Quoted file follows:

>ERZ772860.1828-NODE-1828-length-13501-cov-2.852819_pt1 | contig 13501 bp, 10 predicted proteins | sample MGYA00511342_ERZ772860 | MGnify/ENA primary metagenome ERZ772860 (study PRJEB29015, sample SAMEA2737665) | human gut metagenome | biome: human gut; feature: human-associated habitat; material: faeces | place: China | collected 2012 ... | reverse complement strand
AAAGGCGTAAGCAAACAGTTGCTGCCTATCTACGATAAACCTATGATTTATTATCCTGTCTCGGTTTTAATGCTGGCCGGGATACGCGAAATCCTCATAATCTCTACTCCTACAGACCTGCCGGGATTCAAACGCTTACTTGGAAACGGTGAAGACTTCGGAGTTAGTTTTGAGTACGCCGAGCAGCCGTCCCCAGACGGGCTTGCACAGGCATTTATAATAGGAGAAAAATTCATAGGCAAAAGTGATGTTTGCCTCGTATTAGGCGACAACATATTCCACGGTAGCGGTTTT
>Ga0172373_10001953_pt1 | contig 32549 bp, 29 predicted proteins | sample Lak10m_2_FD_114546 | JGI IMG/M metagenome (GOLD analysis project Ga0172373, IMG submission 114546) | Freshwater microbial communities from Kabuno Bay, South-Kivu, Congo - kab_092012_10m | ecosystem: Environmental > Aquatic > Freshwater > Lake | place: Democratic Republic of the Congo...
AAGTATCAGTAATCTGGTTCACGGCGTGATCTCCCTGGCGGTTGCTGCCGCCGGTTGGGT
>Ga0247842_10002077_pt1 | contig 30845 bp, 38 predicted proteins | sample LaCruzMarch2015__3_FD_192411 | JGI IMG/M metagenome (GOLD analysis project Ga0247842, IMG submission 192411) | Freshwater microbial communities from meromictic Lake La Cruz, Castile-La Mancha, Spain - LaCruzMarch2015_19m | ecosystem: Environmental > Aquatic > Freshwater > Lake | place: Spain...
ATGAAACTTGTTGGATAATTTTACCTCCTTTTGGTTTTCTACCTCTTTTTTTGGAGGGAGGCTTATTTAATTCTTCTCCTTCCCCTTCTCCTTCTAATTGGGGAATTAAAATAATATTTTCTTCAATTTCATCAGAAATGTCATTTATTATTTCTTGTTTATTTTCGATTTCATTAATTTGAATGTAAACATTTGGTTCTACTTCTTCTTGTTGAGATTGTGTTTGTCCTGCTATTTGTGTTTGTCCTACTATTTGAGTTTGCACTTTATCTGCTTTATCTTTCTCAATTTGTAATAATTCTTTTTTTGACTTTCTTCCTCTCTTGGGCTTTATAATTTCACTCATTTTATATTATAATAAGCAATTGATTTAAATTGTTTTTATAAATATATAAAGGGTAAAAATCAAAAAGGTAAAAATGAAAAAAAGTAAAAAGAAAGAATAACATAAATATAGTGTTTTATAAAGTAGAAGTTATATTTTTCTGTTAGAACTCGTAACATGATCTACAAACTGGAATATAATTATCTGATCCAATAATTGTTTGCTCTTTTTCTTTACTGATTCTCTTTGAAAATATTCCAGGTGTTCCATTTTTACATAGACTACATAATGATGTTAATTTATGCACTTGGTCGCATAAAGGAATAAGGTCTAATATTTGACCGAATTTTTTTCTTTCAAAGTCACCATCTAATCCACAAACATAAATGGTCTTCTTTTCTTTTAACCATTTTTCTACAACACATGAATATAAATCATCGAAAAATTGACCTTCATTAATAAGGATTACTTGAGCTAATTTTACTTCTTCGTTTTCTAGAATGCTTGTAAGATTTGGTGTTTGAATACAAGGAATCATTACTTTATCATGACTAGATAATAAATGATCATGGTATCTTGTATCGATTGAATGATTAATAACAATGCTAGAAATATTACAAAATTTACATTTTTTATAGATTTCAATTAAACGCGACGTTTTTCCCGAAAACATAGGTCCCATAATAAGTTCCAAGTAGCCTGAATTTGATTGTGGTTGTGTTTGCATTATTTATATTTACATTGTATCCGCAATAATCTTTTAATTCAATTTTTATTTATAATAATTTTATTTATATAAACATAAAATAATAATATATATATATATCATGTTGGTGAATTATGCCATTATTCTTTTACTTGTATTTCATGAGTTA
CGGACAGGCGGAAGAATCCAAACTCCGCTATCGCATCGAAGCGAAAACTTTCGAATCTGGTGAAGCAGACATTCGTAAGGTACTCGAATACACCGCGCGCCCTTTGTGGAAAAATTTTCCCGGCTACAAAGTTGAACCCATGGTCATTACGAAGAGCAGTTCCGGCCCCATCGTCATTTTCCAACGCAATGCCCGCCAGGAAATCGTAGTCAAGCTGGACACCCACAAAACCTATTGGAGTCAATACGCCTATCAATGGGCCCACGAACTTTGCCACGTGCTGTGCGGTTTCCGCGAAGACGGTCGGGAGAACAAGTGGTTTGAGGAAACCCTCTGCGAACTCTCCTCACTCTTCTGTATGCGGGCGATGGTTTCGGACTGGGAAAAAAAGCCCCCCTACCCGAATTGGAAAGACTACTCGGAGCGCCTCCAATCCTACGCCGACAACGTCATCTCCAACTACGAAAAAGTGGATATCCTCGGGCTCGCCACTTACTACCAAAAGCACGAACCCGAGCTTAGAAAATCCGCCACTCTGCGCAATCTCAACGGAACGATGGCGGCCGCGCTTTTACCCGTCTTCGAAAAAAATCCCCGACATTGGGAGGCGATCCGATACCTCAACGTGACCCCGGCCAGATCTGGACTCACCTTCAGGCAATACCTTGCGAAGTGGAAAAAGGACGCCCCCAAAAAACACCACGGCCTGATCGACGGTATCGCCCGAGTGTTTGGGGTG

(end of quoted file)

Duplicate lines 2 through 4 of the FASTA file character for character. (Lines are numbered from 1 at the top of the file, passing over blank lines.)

AAAGGCGTAAGCAAACAGTTGCTGCCTATCTACGATAAACCTATGATTTATTATCCTGTCTCGGTTTTAATGCTGGCCGGGATACGCGAAATCCTCATAATCTCTACTCCTACAGACCTGCCGGGATTCAAACGCTTACTTGGAAACGGTGAAGACTTCGGAGTTAGTTTTGAGTACGCCGAGCAGCCGTCCCCAGACGGGCTTGCACAGGCATTTATAATAGGAGAAAAATTCATAGGCAAAAGTGATGTTTGCCTCGTATTAGGCGACAACATATTCCACGGTAGCGGTTTT
>Ga0172373_10001953_pt1 | contig 32549 bp, 29 predicted proteins | sample Lak10m_2_FD_114546 | JGI IMG/M metagenome (GOLD analysis project Ga0172373, IMG submission 114546) | Freshwater microbial communities from Kabuno Bay, South-Kivu, Congo - kab_092012_10m | ecosystem: Environmental > Aquatic > Freshwater > Lake | place: Democratic Republic of the Congo...
AAGTATCAGTAATCTGGTTCACGGCGTGATCTCCCTGGCGGTTGCTGCCGCCGGTTGGGT